- Jeremy Walter
- Ithaca, NY
- United States

This conversation is closed.

## Learning physics

I have been having a lot of trouble getting into a school to get a physics degree because i'm in that zone where I make to much for financial aid but I don't make enough to be able to pay for school. I am looking for a place that will help me learn the math required to fully understand the science of quantum physics. I surf Youtube and the internet but as yet have not found anything that seems to operate at the same frequency as my learning capacity.

So i guess i'm looking an explanation of the different symbols and how they relate to each other within an equation. If that makes any sense =p

**Topics:**Mathematica equations physics quantum physics

## John Frum 30+

If you don't have the money to buy books, either get them at libraries or torrent them.

Also checkout these:

https://www.coursera.org/

http://www.udacity.com/

http://ocw.mit.edu/courses/

http://online.stanford.edu/courses/

http://nptel.iitm.ac.in/

## Jeremy Walter

## John Frum 30+

I ask because Europe offers several programs for foreigners where they fund the studies entirely and even give scholarships to foreigners. You won't even have to have a job in the mean time. I know of http://eacea.ec.europa.eu/erasmus_mundus/index_en.php, but there might be others.

## John Smith 30+

## John Smith 30+

## Jeremy Walter

## John Smith 30+

## Rex Edward

Classic Physics, Newton's forces. That should keep you busy for a while and get you used to the simple algebra needed to understand these forces.

## Gail . 50+

the free resources that are mentioned in these responses might be a good place to start, but I haven't yet found a place that answers the same questions you ask and that I have been asking. It's coming though. Coursera, for example, just added 17 new prestigious universities to its coalition, though no classes in the math behind quantum mechanics yet.

I don't know where you are in your math education, but Kahn Academy can start you on your road to help you figure out where you are.

If you are willing to spend SOME money, TheGreatCourses.com has some wonderful things - but wait until what you are looking for goes on sale. Right now, the courses that might interest you are not on sale, but things change every month. I've purchased Wolfson's "Einstein's Relativity and the Quantum Revolution: Modern Physics for Non-Scientists" (and I should say, non-mathematicians). The 2nd edition is now available. I bought the first. I've also purchased Schumacher's "Quantum Mechanics: The Physics of the Microscopic World". I see that he has just come out with another.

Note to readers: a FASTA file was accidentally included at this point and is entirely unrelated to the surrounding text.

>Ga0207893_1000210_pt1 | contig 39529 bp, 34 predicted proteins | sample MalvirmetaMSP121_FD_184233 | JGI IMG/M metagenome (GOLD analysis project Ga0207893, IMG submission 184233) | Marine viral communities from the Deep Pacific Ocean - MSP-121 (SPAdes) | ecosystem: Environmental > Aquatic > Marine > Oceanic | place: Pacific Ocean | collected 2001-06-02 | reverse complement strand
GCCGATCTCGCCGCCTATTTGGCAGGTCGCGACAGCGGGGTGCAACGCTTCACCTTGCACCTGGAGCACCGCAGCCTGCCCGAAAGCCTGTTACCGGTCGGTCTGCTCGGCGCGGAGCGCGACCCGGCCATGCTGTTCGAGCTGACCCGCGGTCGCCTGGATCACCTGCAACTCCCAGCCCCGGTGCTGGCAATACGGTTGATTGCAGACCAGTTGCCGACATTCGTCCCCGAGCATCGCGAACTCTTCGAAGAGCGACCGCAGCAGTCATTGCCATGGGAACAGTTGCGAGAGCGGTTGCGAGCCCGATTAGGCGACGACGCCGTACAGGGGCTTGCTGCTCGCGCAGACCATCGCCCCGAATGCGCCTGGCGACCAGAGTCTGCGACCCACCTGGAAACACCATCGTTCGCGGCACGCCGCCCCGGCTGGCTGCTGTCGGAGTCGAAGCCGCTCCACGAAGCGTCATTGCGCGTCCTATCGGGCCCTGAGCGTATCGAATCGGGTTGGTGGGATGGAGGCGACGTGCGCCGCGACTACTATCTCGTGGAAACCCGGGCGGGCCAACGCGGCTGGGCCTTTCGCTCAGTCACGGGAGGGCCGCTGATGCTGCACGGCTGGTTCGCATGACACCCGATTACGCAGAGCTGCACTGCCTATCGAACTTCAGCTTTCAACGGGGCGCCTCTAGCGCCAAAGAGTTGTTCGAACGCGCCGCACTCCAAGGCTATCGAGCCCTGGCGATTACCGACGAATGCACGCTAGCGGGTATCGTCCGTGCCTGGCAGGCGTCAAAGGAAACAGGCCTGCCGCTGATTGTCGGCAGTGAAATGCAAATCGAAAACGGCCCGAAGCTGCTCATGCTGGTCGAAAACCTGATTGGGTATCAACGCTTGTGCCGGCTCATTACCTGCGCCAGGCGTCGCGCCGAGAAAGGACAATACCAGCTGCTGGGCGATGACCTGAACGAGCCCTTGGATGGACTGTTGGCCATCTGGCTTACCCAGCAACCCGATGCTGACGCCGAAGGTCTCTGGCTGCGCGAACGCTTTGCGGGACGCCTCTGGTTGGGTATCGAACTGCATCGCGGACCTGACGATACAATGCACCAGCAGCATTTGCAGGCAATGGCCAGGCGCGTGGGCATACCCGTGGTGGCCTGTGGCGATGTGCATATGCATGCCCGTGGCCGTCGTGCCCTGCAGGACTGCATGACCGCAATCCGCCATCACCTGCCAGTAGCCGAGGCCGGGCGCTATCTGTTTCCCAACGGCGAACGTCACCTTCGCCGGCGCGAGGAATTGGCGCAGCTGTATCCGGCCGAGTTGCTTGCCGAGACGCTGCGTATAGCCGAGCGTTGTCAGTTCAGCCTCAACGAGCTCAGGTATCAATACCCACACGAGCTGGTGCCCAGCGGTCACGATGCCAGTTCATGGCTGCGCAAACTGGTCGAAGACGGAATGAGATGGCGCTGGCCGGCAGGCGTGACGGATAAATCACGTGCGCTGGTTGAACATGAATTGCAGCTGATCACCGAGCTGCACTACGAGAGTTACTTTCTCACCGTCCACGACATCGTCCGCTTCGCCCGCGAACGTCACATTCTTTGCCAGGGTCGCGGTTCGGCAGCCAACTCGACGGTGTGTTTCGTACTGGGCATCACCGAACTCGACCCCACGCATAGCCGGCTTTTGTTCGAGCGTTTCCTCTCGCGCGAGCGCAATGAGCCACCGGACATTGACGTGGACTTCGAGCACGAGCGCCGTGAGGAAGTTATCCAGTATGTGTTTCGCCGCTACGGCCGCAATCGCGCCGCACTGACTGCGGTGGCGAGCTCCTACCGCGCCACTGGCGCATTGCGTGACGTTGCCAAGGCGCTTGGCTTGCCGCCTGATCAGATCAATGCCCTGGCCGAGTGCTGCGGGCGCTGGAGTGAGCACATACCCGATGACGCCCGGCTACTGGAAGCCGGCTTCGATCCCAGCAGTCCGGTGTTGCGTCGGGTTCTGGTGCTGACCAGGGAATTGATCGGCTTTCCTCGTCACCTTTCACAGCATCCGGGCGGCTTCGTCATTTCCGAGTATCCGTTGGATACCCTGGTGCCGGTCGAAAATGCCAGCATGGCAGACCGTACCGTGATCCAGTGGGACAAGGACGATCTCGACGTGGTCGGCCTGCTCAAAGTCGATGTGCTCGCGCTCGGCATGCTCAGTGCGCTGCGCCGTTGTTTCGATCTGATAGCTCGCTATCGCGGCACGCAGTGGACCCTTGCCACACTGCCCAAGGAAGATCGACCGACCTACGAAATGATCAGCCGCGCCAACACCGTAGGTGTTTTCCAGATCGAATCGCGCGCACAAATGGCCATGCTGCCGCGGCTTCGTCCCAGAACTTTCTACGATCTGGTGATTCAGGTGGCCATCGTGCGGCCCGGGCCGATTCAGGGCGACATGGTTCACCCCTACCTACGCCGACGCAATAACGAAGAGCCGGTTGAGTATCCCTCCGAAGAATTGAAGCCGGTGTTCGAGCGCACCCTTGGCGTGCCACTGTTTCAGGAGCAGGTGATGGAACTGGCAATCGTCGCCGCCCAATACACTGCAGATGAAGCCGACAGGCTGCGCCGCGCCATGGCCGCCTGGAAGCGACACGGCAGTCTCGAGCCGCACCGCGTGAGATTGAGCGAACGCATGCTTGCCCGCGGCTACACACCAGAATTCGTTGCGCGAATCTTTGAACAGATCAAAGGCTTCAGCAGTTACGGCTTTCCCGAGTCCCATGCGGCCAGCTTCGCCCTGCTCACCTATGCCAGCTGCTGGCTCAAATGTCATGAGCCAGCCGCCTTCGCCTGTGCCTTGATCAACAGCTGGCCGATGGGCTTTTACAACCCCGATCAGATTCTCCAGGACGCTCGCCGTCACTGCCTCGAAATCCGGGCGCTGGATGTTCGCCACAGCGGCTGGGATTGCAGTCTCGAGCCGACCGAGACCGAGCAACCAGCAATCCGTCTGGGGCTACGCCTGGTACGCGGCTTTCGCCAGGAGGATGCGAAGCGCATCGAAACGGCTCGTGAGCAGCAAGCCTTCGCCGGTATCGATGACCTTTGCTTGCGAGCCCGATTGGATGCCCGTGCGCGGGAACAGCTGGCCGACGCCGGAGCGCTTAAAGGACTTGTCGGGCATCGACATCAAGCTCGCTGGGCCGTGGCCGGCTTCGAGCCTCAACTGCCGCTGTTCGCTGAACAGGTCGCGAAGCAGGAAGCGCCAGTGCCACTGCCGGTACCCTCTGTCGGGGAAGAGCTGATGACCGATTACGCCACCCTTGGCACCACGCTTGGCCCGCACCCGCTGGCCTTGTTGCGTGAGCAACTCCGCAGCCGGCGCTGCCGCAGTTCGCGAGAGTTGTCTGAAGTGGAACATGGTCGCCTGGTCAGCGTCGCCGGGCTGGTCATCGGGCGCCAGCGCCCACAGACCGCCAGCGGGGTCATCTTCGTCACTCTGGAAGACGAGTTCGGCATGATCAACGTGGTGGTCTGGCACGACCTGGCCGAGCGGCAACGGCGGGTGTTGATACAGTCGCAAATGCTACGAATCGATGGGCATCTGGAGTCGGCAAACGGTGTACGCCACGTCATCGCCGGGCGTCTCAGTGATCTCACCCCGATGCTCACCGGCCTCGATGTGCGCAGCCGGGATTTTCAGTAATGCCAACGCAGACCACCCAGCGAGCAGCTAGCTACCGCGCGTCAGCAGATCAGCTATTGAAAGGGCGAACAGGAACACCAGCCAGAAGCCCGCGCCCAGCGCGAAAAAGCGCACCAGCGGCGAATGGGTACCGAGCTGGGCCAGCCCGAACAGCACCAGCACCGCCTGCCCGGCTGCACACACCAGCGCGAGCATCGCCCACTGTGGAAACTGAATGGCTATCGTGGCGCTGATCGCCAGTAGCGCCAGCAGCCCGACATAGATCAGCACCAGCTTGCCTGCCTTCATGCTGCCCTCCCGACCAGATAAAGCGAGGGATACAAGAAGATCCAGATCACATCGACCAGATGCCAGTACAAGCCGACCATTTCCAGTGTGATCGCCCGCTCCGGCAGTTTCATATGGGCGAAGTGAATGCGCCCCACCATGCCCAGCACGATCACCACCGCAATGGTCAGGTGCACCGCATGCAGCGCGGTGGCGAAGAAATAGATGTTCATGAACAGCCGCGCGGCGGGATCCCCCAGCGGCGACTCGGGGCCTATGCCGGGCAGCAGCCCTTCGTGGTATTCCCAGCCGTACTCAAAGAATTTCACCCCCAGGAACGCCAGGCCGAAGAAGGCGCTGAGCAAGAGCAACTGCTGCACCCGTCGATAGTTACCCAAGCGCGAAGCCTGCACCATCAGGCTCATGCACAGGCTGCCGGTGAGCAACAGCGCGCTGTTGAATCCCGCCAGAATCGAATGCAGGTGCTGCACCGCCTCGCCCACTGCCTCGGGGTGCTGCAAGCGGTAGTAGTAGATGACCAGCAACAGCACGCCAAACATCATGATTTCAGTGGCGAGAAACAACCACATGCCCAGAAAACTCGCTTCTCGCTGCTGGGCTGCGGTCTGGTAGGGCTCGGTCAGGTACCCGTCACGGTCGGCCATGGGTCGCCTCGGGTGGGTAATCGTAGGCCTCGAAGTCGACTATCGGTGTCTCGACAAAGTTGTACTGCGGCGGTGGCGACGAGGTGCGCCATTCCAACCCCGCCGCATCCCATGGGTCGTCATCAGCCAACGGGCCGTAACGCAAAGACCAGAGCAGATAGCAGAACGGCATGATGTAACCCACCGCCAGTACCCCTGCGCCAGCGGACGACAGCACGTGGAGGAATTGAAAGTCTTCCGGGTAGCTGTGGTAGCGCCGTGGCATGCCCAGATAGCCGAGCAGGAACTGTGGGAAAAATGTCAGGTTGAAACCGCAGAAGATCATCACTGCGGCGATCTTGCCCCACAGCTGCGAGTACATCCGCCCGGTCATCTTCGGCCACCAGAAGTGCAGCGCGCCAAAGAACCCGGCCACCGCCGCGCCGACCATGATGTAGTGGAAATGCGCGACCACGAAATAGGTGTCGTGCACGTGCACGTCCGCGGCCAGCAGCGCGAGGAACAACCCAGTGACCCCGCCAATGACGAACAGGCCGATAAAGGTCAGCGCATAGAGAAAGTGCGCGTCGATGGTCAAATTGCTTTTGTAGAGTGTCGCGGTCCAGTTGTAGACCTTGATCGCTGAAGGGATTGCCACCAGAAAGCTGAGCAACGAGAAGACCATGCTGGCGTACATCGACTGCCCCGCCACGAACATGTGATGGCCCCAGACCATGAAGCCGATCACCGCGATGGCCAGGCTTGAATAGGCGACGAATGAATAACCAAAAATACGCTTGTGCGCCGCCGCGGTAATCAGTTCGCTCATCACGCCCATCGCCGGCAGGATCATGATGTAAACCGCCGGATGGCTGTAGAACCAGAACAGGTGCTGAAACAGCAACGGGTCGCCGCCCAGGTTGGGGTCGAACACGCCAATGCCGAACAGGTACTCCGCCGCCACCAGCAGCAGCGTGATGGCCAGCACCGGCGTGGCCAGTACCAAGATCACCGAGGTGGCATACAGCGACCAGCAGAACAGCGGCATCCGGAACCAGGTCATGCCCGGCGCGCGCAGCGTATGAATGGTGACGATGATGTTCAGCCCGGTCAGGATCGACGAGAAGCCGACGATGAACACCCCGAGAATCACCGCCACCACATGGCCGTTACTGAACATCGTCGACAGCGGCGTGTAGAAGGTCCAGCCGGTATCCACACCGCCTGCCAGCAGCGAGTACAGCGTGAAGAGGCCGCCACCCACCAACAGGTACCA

Schumacher's Quantum Mechanics ... course requires knowledge of some math, but you might be able to work backwards. It will at least give you insight into what you need to know.

Perhaps you and I should team and write a math book for non-mathematicians. Being non-mathematicians ourselves, we might be able to write it in 5th grade language as we explain it to one another. LOL But then, unless we made it GNU, we'd be doing the same thing I accuse teachers of. Withholding information unless it is paid for. Math is not my forte.

## Fritzie - 200+

## Rex Edward

This is link to their site: https://www.coursera.org/about

## Robert Galway 50+

http://mathworld.wolfram.com/

also, for just a neat overall perspective wiki mathematics and its sub-categories is a neat means of organizing thoughts (physics also).

## Lawren Jones 30+

## Andres Aullet 10+

I would probably start by asking you how much you know of basic physics and the math needed for basic physics... In my experience, it is close to impossible to jump over this and start from zero directly into advanced physics like quantum mechanics or General Relativity

For a preety good selection of free lessons on math (and many other topics, including physics, although not quantum mechanics) you should take a look at Kahn Academy (www.khanacademy.org)

cheers

## Fritzie - 200+

My first two thoughts for you are:

1. Have you looked into your local community college? Community colleges are typically far less expensive than the state university and are an ideal place to get a couple of years of calculus accomplished. You can often do this as a part-time student while you work at whatever job you may have.

2. Have you checked Coursera as well as MIT Open courseware? Coursera has a built in capability to work with other students online, I believe, though I don't think you have access to attention from any sort of teaching staff outside of video lectures. MIT Open courseware are online notes, again with no access to actual human instruction.

I just checked. Coursera (o tuition) has single variable calculus starting in January and Linear Algebra in June.